Everything’s a metaphor. I wasn’t the first to say this. Some wise person, I don’t recall who, once said it. It’s true. We can discover truths about our world, what we are, who we are, and why, by simply uncovering the many allusions that exist with people, places and things. We often overlook this vast resource of wisdom because most of us are too busy striving to be the other guy’s metaphor. I rekindled my own interest in metaphors when I purchased one. I bought a sports car.
The fact that I was middle aged at the time was purely coincidental. You think not? I’ll have you know that I am the poster child of safety. I avoid risky behavior at all costs. I even hate roller-coasters. So how does a sports car with all its pent up mayhem draw a person like me, who is quite at home in the hub, to venture out onto the wheel. I don’t know…. Okay, it was a mid-life crisis. In all fairness, though, I have always loved fast wheels—especially if I’m in control.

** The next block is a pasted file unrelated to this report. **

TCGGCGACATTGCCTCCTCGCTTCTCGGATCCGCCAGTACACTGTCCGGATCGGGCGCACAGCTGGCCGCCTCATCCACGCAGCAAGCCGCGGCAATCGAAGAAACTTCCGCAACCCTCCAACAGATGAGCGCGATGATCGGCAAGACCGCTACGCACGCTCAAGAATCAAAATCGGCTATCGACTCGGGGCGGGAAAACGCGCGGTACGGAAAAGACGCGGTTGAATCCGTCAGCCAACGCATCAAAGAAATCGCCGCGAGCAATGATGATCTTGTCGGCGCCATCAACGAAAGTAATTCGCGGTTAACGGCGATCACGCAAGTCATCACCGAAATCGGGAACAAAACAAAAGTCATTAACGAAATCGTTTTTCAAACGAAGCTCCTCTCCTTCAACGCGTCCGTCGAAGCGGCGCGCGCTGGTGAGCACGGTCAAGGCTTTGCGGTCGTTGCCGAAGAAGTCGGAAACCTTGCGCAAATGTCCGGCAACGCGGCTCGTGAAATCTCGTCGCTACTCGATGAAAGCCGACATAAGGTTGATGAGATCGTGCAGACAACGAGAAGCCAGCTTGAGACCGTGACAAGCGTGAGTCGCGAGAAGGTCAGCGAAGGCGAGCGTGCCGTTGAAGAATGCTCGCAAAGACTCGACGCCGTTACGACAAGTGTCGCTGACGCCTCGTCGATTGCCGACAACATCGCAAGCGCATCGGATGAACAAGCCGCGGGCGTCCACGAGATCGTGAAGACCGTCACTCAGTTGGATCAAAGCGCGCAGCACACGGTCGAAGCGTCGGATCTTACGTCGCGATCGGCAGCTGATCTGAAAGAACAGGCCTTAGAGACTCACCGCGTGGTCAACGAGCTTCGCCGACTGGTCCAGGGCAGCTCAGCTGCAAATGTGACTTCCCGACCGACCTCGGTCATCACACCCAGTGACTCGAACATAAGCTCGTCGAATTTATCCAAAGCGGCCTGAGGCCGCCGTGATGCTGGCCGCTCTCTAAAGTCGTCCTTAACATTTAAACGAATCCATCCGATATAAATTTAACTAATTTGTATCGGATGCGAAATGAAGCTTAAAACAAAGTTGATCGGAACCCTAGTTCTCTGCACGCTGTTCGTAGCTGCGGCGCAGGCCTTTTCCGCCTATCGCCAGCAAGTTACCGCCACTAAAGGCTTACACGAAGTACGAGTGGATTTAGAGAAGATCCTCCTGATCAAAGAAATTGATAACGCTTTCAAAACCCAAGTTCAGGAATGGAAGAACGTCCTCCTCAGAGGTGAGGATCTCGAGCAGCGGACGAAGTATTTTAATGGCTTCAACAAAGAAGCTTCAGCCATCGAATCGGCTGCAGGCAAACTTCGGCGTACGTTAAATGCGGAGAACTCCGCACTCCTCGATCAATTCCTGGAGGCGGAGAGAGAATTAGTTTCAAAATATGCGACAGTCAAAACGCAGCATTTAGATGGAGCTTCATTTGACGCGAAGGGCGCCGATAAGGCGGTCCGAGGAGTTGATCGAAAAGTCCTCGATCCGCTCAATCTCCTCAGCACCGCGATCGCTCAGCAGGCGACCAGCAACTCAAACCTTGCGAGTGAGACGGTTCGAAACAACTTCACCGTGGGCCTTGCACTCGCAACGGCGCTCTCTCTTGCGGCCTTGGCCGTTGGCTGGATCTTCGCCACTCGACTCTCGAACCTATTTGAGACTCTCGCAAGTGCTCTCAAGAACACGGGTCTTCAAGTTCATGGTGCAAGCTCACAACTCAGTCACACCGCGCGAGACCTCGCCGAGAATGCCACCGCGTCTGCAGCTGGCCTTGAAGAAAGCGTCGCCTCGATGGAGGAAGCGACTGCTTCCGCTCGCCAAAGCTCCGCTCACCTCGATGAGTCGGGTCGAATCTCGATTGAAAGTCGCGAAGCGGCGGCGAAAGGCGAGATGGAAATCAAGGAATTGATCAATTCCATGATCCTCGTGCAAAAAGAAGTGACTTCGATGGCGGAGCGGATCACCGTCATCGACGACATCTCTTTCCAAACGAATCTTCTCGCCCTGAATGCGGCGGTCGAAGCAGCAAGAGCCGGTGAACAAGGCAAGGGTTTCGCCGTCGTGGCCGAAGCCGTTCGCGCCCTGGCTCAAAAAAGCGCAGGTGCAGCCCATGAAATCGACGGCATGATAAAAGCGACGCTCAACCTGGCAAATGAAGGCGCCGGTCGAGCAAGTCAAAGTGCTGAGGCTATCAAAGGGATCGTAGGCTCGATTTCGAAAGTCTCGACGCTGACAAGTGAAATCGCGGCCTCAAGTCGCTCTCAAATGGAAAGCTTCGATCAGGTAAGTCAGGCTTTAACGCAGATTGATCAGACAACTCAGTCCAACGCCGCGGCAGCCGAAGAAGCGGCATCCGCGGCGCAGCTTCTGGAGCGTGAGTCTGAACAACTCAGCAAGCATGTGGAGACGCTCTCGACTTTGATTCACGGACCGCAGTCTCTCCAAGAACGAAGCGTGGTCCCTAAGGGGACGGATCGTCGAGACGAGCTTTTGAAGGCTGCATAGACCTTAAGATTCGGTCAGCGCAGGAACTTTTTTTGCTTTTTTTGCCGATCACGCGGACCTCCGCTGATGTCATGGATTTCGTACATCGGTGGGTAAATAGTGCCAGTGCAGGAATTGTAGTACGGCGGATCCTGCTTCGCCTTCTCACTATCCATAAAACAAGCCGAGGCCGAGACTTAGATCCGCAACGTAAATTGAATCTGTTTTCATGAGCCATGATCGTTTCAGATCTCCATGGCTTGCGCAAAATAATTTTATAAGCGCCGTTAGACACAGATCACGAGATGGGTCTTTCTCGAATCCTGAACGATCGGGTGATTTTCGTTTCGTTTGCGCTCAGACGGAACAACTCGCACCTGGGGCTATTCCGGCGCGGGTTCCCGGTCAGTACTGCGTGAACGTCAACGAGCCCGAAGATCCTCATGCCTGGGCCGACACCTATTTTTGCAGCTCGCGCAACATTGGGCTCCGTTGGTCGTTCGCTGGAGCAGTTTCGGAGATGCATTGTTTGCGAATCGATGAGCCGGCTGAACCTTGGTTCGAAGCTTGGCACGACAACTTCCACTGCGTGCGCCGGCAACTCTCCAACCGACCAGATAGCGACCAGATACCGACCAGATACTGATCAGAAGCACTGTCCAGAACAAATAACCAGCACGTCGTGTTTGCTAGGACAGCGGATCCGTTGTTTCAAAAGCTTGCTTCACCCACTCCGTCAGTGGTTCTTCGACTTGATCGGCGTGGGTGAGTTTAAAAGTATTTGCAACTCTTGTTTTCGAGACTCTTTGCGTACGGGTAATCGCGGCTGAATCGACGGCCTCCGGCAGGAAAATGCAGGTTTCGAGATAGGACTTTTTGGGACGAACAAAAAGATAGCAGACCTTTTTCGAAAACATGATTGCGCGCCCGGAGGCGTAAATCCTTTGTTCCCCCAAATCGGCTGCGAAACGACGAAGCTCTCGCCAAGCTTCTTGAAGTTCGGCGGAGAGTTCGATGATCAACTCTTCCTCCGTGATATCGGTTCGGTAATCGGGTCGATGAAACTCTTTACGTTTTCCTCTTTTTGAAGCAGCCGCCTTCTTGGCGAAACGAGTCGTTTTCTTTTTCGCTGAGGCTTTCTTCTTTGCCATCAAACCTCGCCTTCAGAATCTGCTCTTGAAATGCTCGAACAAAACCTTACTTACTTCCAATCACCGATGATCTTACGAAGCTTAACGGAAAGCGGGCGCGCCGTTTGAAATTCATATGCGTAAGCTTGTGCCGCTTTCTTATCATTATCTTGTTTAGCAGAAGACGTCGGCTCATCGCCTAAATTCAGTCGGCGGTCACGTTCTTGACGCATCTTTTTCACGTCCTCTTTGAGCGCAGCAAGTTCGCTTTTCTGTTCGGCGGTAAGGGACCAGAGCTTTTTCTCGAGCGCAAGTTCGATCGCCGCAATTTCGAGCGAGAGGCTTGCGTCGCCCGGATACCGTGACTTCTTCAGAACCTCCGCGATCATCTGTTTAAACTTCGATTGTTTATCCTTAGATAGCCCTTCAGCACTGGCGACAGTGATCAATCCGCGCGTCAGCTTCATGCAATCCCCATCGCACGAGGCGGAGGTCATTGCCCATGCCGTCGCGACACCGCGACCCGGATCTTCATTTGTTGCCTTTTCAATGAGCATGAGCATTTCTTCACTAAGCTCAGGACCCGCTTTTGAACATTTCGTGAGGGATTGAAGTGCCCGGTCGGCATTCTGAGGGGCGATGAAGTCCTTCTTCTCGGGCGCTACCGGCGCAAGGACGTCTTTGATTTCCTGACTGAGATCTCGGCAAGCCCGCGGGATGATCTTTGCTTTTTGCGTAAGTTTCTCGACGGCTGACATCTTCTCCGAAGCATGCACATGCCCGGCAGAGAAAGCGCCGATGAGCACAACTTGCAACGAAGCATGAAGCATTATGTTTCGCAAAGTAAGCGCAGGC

My first car was a dull gray peddle-car. I don’t know the specific model of car it was supposed to be, but I didn’t care because it was my first ride. I’ve been told that I had spent hours with a hose and sponge trying to make her shine, but to no avail. There’s definitely a metaphor in there somewhere. I’ll leave it to the reader, though, to ponder what that metaphor might be.